John Kerry's chief rivals all but ceded three weekend elections to the high-striding presidential front-runner on Wednesday, covering their retreat with fresh claims that he is a flip-flopping Washington insider who would lead the party to defeat this fall.
Southern natives John Edwards and Wesley Clark pointed their cash-strapped campaigns to next Tuesday's elections in Tennessee and Virginia, gambling that they can survive to fight Kerry in Wisconsin Feb. 17. A third challenger, Howard Dean, also had his sights set on a Wisconsin showdown.
The odds are stacked against all three. In a war of attrition, Kerry has the most allies, the longest supply lines and weakened adversaries.
Clark, Edwards and Dean hope to rise out of Wisconsin as the only alternative to Kerry when the race turns to contests in California, New York and eight other "Super Tuesday" states March 2.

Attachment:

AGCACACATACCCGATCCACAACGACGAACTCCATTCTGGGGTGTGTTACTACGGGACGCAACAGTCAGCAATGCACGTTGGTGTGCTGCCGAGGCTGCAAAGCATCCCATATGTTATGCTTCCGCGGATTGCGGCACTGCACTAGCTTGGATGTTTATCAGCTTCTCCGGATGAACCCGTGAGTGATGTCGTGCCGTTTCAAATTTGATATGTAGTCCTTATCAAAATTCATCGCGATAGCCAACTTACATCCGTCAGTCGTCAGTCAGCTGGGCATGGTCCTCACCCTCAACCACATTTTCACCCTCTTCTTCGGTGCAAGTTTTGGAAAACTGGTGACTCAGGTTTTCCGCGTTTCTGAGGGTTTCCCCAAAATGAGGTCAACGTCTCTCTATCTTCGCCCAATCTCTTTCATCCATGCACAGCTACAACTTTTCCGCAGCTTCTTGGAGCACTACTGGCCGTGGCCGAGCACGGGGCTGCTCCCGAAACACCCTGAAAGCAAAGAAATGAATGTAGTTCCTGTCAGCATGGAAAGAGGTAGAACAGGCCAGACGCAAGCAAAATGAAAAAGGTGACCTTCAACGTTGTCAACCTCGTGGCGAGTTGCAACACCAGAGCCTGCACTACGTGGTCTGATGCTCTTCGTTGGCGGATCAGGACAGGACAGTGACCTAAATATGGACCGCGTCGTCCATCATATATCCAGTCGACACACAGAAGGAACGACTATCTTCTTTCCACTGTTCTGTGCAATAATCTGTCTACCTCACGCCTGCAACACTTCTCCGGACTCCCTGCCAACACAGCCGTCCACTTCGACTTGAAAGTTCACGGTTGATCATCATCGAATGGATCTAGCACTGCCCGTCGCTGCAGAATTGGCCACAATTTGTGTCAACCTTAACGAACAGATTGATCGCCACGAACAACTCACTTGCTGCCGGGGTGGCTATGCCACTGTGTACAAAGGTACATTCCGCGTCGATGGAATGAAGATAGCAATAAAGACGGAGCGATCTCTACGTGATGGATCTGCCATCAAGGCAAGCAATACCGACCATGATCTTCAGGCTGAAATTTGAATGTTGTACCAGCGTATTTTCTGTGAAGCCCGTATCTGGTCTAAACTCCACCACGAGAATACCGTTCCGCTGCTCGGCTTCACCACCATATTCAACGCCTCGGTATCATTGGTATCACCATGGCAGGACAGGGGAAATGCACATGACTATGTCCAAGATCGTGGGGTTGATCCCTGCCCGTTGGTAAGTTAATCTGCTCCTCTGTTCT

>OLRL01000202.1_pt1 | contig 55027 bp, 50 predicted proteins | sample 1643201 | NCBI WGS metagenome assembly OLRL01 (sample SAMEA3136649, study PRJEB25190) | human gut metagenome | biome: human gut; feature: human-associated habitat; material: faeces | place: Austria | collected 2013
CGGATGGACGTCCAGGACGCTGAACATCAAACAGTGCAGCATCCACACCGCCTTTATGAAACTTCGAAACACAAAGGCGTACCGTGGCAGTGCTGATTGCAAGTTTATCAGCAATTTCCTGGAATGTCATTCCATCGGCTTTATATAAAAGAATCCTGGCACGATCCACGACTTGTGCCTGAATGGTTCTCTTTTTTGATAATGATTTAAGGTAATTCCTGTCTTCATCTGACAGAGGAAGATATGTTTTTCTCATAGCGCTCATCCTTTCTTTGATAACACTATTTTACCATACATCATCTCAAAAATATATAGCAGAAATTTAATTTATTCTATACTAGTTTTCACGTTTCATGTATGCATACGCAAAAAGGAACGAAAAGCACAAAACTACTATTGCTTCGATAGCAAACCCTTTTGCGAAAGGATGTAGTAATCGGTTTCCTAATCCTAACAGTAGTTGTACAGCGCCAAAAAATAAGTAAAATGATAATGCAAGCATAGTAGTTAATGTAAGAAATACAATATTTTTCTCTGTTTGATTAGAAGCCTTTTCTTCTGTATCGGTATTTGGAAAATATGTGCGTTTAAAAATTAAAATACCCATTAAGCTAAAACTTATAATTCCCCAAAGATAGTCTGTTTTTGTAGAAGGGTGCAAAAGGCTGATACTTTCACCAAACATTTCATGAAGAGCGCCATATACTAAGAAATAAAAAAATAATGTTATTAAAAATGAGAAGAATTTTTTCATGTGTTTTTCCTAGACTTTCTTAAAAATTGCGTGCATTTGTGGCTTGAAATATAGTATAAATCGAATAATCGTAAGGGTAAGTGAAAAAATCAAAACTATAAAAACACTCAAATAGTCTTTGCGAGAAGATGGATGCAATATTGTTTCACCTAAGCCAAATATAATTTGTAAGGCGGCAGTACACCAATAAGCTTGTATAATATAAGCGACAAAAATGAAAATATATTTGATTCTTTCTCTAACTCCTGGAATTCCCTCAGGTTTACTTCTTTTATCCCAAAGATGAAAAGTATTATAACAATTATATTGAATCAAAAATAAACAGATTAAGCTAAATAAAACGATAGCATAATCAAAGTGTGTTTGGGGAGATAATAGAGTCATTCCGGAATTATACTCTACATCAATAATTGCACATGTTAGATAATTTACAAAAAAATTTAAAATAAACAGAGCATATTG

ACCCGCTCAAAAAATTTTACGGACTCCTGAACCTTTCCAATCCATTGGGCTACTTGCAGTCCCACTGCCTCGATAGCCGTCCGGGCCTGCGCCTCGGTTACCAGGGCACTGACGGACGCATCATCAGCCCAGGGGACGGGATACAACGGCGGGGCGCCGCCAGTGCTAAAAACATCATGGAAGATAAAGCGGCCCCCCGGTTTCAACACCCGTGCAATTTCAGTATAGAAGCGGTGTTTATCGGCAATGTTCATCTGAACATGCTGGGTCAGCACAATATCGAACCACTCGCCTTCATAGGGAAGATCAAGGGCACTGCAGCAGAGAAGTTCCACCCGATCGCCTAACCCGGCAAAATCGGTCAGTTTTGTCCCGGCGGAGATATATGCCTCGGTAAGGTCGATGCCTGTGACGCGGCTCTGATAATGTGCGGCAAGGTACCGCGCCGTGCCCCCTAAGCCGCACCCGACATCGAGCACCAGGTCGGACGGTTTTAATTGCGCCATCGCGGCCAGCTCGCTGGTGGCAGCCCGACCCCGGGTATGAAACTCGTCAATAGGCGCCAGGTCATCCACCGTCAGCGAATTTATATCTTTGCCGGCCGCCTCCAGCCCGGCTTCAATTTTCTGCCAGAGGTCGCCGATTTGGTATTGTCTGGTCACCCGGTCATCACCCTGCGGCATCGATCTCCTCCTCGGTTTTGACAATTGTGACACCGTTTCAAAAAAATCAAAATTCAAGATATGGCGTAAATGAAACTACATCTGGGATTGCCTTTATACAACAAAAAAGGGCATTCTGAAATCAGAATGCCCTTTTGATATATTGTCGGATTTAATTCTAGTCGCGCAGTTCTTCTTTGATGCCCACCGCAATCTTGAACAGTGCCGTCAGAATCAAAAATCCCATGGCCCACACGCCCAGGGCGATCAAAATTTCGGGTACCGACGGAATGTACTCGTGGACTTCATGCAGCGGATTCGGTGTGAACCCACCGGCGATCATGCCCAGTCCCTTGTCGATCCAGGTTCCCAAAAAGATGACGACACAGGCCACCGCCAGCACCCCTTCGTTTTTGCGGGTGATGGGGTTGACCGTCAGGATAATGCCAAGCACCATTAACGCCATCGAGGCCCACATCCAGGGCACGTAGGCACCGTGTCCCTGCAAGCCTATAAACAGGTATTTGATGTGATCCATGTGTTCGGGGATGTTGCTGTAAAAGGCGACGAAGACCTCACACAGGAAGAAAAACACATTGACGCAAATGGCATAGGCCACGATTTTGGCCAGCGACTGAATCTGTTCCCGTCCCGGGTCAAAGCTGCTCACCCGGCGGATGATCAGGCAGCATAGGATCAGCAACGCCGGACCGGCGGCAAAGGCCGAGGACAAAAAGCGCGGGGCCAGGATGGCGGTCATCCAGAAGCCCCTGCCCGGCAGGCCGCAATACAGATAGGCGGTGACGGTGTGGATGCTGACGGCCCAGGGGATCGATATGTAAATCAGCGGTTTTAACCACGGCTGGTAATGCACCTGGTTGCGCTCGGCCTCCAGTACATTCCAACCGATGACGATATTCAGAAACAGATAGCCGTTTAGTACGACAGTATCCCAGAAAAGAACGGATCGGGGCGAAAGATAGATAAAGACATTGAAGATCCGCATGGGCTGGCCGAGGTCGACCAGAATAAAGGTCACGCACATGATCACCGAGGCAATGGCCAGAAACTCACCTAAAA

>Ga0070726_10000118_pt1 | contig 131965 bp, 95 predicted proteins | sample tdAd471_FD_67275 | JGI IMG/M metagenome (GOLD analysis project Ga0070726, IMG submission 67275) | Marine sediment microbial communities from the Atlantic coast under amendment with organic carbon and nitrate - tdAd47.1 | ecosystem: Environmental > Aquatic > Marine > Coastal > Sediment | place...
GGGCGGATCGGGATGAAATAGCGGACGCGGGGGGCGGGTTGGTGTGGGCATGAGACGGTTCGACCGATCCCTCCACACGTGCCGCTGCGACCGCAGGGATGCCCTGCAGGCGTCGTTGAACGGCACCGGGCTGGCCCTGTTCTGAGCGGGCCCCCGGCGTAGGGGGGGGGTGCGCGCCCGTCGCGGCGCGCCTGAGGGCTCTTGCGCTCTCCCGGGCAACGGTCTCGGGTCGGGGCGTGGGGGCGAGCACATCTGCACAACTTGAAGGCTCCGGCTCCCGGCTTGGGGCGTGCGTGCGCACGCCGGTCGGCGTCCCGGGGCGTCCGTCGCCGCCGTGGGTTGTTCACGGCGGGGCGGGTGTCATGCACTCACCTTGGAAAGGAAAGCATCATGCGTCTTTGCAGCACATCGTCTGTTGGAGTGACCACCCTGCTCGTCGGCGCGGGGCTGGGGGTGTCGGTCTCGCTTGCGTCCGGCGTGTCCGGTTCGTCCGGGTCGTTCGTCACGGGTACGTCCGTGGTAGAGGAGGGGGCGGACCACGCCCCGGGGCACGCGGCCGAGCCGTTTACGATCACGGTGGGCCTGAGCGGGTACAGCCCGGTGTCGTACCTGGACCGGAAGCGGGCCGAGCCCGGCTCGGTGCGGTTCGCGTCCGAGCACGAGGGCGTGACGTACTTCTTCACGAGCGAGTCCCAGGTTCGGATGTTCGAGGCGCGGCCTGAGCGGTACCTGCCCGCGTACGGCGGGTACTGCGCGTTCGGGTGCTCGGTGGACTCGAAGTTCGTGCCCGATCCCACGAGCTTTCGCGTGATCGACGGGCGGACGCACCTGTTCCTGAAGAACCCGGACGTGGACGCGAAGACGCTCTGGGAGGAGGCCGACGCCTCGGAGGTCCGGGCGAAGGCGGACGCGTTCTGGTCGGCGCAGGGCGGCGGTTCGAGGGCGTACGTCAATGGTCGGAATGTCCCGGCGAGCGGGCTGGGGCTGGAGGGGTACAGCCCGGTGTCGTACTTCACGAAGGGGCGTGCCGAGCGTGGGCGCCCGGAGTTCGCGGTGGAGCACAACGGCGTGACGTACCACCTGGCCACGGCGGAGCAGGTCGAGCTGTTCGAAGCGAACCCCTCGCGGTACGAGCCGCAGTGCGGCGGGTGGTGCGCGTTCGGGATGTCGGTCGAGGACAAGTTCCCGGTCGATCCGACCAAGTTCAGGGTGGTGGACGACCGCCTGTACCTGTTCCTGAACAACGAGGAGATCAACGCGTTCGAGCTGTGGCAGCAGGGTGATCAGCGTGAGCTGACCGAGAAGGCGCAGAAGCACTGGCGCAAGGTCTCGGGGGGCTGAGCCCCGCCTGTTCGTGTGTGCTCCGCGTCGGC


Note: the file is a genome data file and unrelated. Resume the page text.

The hopes of Edwards, Clark and Dean hinged on two matters that were out of their control -- Kerry's performance and his past. A plodding and imperfect campaigner, the Massachusetts senator could make a mistake or be scorched under the spotlight cast upon his nearly 20-year record in the Senate.
To that end, the challengers are trumpeting media reports about Kerry's ties to special interests and lobbyists.
"If we're going to have a president who's not a Washington insider, who knows the changes that need to take place in Washington to change America, I need to be the president," Edwards told CNN the day after he won South Carolina to keep his candidacy alive.
Kerry won five states and the lion's share of the delegates Tuesday, taking command of the race. Of the 269 delegates up for grabs, Kerry won 144, Edwards 66, Clark 50, Dean seven and Al Sharpton two.
Michigan and Washington state hold caucuses Saturday, and Maine comes a day later for a total of 224 pledged delegates -- nearly as many that were at stake Tuesday.